New Literacies and Global Learning
AP World History and American History 2 Teacher
Needham B. Broughton High School
Marlin Jones ‘20MED has always loved history and social studies. He can’t remember a time when he didn’t love reading about history. As a freshman at Tennessee State University, he changed his major from engineering to history education and has never looked back.
Jones is now an AP World History and American History 2 teacher at Needham B. Broughton Magnet High School in Raleigh, where he enjoys watching his students make connections between the past and the present. He also enjoys watching them learn how being involved can have an impact on their community, state and nation. And Jones was named the 2019-20 N.C. Council for the Social Studies Teacher of the Year.
A 22-year veteran in education, Jones knows technology has changed the way students learn and that the way they have to be taught has to change to meet them where they are, which inspired him to want to learn the latest research, technology and techniques to help his students be successful. To do that, he chose to pursue an advanced degree in New Literacies and Global Learning (NLGL) with a specialization in social education to help him finish his career strong.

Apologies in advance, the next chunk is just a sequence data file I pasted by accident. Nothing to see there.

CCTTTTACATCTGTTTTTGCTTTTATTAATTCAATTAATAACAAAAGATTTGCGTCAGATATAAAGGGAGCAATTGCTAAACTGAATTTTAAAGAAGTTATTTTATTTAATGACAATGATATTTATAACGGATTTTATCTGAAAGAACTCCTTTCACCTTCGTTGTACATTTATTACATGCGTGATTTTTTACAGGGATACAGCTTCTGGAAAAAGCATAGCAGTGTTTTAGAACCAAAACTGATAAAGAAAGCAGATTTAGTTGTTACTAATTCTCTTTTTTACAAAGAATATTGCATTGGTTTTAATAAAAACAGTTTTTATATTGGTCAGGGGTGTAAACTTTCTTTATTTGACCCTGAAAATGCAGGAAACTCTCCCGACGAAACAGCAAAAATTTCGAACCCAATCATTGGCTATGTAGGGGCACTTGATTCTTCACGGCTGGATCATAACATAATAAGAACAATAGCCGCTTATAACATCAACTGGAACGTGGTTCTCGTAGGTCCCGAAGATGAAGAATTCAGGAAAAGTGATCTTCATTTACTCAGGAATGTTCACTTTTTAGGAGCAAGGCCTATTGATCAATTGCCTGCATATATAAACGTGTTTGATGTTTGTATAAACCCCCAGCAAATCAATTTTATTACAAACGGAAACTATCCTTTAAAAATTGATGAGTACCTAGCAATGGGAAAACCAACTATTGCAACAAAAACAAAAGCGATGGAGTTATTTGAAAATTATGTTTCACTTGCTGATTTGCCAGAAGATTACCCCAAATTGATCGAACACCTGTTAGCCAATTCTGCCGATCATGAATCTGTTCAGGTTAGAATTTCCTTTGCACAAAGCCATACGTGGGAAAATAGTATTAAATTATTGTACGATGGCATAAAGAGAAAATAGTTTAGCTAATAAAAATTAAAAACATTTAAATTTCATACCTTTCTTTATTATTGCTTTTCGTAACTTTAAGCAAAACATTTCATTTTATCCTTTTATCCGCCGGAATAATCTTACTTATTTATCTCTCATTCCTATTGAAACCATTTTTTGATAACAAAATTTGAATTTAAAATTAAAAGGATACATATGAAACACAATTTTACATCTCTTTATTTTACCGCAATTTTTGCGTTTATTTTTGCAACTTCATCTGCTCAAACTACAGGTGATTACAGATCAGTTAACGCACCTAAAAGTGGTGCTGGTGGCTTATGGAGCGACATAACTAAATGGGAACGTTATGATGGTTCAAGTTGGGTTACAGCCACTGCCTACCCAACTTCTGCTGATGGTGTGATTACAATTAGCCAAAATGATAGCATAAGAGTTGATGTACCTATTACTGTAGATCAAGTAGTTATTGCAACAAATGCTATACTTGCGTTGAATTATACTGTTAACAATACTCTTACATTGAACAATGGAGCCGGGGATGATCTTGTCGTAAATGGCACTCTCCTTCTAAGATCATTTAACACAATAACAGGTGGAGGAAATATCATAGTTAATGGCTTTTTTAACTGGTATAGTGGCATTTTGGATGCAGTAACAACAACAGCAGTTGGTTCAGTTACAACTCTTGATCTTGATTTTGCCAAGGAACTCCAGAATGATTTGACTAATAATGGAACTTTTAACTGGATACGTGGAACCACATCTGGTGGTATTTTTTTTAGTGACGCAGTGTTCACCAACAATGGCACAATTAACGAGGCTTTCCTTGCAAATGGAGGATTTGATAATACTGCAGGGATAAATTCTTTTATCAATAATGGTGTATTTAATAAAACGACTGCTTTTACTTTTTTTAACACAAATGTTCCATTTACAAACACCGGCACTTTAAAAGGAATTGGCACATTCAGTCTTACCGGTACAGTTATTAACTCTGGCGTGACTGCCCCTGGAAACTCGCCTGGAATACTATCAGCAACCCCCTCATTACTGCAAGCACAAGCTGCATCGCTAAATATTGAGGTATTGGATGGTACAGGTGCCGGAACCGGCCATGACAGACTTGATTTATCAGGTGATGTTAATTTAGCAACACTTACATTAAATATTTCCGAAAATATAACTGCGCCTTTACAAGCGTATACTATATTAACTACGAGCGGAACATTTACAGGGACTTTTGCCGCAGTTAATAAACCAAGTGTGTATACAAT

He chose the NC State College of Education because of the uniqueness of the NLGL program, the convenience of the program and the quality of the faculty.
“When I started the program, I was concerned that the nature of how students learned was changing and I needed more training and skills to better support my students. The NLGL program has given me more and better reading strategies to help my students decipher and analyze documents. I have learned how to get my students to create and support arguments better. I have learned how to include technology in my instruction. In fact, this program made it easier for me to transition to virtually learning through COVID-19.
Ultimately, this program has given me a better understanding of social studies and the important role it plays in helping our students become civic-minded and engaged in our democracy. I now understand how important it is to bring in students’ prior knowledge and to find out what is important to them and include that in the instruction. I think differently about how to keep and maintain student engagement in the classroom. It is now more important for me to emphasize the skills needed in the future and how to teach those effectively in my classroom.
This program has given me the confidence to be on the cutting edge of teaching and learning. Although, I have been a teacher-leader throughout my career, this program highlighted the importance of continuing to be an effective teacher-leader not only in my classroom but also in the education profession at a district, state and national level.”